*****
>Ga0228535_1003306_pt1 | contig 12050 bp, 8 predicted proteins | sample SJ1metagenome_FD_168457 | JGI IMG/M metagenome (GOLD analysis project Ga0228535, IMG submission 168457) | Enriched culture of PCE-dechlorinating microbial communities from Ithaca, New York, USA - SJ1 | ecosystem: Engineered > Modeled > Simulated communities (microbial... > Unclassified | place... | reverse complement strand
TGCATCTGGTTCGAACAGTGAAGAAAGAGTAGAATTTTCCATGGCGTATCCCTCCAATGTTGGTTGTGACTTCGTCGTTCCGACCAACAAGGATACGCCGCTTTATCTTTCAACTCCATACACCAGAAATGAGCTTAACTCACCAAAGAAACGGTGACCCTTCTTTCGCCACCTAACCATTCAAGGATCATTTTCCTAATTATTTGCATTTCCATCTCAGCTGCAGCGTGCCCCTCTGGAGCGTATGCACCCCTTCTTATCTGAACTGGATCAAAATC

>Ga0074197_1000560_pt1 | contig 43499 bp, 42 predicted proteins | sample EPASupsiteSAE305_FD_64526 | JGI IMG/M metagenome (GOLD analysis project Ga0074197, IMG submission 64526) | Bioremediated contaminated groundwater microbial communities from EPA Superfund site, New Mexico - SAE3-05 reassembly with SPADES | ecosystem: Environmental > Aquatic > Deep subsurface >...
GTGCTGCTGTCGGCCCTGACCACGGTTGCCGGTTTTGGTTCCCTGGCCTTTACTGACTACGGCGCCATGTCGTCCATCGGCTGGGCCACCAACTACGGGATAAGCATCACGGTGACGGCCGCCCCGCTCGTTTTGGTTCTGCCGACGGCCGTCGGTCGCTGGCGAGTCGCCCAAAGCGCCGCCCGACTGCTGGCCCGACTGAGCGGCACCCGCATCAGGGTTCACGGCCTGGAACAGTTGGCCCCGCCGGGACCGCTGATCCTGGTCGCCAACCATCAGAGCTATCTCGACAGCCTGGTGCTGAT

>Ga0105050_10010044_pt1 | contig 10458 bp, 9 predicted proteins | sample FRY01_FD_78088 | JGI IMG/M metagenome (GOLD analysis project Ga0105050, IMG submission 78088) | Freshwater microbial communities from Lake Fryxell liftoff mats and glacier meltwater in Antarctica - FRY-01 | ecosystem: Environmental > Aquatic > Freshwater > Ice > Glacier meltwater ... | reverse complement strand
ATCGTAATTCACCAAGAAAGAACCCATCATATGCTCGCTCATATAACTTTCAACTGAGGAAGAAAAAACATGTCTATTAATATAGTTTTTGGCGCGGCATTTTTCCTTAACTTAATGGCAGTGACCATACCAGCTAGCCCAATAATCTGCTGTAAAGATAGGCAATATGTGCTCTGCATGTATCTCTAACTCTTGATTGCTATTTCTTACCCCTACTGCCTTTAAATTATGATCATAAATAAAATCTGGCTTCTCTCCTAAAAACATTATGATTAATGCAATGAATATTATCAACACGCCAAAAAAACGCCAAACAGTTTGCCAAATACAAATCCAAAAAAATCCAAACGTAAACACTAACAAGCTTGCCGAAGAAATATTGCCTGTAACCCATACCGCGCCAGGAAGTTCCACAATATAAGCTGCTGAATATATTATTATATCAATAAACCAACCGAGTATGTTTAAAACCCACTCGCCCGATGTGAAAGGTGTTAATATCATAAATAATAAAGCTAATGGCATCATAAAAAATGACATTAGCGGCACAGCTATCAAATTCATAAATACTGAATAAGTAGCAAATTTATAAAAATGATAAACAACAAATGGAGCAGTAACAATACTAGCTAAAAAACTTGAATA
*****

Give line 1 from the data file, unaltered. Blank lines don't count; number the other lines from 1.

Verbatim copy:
>Ga0228535_1003306_pt1 | contig 12050 bp, 8 predicted proteins | sample SJ1metagenome_FD_168457 | JGI IMG/M metagenome (GOLD analysis project Ga0228535, IMG submission 168457) | Enriched culture of PCE-dechlorinating microbial communities from Ithaca, New York, USA - SJ1 | ecosystem: Engineered > Modeled > Simulated communities (microbial... > Unclassified | place... | reverse complement strand